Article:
All’s not lost if you snag bottom. With patience you might free your lure, and locate fishy structure for later casts.

About the only thing on a lake’s bottom that never gets tired of biting is the bottom itself.

Tugging usually worsens matters by driving hooks deeper or wedging an entire lure tighter into whatever grips it. “Snapping” the snag—pulling a taught line to the side and releasing it to snap a loosening tremor down to the point of ensnarement may work for moderate snags. But when your bait runs headlong into serious captivity, it’s time to send in the repo man, the lure knocker.

In simplest terms, this tool comprises a weighted form that attaches to your line and slides down to “knock” the snagged lure free. As most snags occur while lures are moving for- ward, lure knockers strike their target front-to-back with a motion intended to push the bait away from its entrapment.

Commercially marketed lure knockers vary in size, weight and design based on the depth and cover for which they’re intended. Examples range from the rocket shaped Strikezone Lure Co.’s Pocket Knocker Lure Retriever to the EZ Lure Retriever comprising a heavy lead weight, shaped and painted to resemble a baitfish, with an open metal frame extending from its back, a retrieval cord attached to its tail and chains dangling from the head.

EZ Lure Retriever, with improvised reel, is designed to slide down the line and engage the snagged lure.

When a snag occurs, slip the metal frame over your line, hold the retrieval cord in one hand with the fishing line in the other and let the lure knocker slide down to the snag. If the initial impact doesn’t do the trick, raise and drop the knocker in short, sharp bumps until you feel the fishing line come free. For particularly stubborn snags those dangling chains can be manipulated to grab hooks and pull the bait loose.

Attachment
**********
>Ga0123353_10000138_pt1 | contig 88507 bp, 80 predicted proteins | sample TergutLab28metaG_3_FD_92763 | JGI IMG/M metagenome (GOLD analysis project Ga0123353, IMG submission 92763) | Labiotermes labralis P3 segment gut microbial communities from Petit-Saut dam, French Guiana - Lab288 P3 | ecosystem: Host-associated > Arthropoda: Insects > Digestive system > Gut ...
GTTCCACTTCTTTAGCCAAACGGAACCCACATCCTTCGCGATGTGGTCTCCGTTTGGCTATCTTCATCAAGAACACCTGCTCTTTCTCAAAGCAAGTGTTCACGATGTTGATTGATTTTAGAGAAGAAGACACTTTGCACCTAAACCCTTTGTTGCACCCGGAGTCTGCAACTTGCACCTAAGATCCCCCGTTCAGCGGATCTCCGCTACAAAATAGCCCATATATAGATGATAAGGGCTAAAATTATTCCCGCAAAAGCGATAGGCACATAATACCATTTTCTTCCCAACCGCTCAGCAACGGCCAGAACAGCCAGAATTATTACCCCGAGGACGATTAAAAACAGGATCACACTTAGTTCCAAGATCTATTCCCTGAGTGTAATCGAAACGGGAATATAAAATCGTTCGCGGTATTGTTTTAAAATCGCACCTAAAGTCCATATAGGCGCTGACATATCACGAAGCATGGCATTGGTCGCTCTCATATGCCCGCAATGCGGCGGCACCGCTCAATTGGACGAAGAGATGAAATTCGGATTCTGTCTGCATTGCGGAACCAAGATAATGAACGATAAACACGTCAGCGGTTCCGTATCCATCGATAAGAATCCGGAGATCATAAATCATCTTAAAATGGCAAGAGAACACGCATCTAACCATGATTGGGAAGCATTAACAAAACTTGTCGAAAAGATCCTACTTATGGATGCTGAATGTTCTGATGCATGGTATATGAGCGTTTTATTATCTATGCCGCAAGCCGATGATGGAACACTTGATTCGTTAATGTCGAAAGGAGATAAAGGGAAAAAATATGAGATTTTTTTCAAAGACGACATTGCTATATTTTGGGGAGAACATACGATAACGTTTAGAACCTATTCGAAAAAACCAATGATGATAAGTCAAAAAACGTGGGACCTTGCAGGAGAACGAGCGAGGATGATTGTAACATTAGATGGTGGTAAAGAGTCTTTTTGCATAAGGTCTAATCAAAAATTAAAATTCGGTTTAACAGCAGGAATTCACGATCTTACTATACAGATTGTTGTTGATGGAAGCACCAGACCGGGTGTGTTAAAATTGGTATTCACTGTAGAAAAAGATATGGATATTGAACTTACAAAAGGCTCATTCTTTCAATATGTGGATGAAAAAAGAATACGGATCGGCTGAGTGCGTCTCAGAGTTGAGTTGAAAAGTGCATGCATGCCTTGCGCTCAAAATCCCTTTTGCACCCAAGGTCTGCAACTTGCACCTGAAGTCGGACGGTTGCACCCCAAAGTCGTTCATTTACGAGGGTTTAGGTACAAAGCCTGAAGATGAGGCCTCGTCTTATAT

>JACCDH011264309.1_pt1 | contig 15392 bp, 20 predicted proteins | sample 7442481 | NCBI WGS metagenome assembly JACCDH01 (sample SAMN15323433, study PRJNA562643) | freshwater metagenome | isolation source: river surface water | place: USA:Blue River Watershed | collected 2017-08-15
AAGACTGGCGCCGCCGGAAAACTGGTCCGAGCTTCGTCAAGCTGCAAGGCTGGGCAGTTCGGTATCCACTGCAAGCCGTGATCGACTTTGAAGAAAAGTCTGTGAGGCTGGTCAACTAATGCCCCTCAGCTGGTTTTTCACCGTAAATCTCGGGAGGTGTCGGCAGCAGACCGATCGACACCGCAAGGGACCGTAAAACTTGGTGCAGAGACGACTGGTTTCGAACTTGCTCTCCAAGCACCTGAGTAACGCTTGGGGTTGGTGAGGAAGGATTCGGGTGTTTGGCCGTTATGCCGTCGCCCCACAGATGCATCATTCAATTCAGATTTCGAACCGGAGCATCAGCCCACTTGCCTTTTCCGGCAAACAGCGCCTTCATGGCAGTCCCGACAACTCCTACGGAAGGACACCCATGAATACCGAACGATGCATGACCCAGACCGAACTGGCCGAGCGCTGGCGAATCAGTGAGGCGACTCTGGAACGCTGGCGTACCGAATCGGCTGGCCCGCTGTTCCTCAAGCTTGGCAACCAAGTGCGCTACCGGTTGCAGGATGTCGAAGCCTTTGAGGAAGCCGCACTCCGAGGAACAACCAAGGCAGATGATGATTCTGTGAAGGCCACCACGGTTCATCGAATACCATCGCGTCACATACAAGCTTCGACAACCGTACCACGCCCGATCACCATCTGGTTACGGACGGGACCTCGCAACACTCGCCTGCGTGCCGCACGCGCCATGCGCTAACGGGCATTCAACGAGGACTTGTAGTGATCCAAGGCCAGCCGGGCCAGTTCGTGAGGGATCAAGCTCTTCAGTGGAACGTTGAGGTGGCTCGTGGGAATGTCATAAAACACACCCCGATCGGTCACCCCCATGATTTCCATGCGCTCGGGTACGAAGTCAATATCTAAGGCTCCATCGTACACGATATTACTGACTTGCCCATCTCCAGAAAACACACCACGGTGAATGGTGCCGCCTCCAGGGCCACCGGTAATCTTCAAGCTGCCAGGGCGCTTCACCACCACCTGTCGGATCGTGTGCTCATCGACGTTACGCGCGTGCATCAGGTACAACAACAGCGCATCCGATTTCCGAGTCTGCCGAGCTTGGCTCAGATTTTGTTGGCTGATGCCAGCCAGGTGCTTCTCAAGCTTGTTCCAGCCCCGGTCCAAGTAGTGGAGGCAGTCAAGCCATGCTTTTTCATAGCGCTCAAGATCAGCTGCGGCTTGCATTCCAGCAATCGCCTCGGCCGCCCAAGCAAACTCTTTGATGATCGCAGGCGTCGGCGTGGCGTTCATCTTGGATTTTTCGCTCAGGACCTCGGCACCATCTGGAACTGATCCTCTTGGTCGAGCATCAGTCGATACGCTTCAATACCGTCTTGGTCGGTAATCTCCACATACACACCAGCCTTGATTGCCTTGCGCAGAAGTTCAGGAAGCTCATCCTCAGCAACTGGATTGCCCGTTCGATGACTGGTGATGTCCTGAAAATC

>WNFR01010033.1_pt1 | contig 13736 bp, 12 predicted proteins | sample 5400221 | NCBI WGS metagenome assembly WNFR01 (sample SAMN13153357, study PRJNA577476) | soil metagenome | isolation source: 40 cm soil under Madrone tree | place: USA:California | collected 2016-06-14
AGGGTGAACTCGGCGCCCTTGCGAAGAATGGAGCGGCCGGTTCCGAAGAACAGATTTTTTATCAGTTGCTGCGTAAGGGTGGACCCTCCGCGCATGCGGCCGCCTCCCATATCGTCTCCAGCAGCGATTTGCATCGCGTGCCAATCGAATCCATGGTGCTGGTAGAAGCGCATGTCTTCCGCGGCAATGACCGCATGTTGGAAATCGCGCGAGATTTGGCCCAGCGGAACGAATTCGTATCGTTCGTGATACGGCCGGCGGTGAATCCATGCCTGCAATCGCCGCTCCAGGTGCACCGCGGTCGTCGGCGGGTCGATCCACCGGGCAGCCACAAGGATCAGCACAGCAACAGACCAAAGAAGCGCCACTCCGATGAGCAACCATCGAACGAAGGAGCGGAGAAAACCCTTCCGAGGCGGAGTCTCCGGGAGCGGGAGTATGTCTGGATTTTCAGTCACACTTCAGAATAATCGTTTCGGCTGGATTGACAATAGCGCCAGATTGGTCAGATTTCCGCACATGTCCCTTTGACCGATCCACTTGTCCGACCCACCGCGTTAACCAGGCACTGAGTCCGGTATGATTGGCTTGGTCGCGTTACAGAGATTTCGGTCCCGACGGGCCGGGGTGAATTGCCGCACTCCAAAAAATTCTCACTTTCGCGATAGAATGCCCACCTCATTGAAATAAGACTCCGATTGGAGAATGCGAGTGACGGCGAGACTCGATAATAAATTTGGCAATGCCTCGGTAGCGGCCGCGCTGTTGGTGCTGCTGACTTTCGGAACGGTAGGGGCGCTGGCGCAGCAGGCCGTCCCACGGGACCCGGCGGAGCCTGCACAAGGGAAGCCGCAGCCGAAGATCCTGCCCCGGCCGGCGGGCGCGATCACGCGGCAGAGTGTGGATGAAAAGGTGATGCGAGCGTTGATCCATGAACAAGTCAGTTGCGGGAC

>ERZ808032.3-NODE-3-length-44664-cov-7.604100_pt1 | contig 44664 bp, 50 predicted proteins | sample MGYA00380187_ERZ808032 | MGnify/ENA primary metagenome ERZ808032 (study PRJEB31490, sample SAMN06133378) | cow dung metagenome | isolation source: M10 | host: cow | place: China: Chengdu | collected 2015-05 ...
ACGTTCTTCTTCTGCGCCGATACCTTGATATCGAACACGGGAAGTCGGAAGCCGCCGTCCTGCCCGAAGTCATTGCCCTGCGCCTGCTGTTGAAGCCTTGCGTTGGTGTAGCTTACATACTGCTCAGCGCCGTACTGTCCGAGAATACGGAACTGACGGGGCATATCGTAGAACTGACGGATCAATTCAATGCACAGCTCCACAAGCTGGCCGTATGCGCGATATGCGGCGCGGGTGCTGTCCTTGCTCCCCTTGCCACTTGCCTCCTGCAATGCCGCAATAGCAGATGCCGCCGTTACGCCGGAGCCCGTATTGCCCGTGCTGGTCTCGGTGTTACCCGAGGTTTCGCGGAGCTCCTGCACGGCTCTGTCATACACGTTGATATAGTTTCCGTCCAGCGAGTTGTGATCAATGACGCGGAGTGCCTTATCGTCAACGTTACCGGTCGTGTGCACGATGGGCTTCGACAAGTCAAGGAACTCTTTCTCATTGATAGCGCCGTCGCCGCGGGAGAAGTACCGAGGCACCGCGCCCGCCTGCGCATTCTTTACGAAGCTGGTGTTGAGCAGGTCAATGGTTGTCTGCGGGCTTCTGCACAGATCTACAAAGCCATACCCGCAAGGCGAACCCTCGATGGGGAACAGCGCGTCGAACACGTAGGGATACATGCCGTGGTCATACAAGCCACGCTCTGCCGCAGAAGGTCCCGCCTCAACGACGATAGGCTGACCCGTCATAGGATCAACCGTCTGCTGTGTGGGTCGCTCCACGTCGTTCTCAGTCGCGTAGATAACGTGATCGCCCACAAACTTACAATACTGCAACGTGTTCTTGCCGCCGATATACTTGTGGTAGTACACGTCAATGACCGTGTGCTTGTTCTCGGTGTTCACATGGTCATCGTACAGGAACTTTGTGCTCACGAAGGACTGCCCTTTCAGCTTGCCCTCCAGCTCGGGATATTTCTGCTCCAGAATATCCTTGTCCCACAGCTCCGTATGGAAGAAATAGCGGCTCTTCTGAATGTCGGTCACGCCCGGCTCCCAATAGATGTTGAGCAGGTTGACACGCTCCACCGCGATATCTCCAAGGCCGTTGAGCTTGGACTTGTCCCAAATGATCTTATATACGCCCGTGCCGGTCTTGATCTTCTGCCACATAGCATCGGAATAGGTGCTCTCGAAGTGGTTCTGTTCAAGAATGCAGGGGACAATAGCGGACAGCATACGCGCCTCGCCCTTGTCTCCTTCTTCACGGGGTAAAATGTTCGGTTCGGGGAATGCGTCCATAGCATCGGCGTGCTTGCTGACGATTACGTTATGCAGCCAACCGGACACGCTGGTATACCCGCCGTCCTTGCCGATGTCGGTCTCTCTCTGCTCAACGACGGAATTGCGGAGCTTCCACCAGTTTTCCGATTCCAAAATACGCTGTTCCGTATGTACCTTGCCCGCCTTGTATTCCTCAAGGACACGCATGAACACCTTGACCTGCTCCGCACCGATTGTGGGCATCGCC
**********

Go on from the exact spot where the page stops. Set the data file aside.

For smaller baits like jigs and shaky heads, use a homemade knocker comprising a 2-ounce in-line sinker with a snap attached to the line tie. The snap clips to the line and slides down to dislodge the bait. Such improvised knockers can also work with treble hook plugs—just upsize the weight accordingly.

A few considerations:

Anglers often try idling around a snag to free their bait from different angles. If this fails and you have to use a lure knocker, make sure to return to the same angle as the initial snag. This is a simple task if you’re dealing with a log or laydown in shallow water. When you can’t see the bottom, note your compass heading or use a shoreline object for line-of-sight reference. When deploying a lure knocker, keep a good grip on that cord or your snagged lure will gain permanent company. Secure the retrieval cord to a plastic bottle or marker float for those “oops” moments. The EZ Lure Retriever offers an optional retrieval reel for handheld or deck-mounted operation.

Overburdening light monofilament with a chunky lure knocker could end up snapping the line, so gauge the weight prudently. (Some, like the Pocket Knocker, state their suggested minimum line size on the packaging.)

Remember, of course, that snags are a good indicator of fishable structure. Once you free your bait, survey the area with your bottom machine, mark your way points and then target them with jigs, dropshots or Texas-rigged baits. Same goes for logs, laydowns, or fallen docks that unexpectedly grab your bait. Free the snag and then work your newly discovered spot with jigs, dropshots, shaky heads and Texas-rigged plastics. FS

First published Florida Sportsman October 2017

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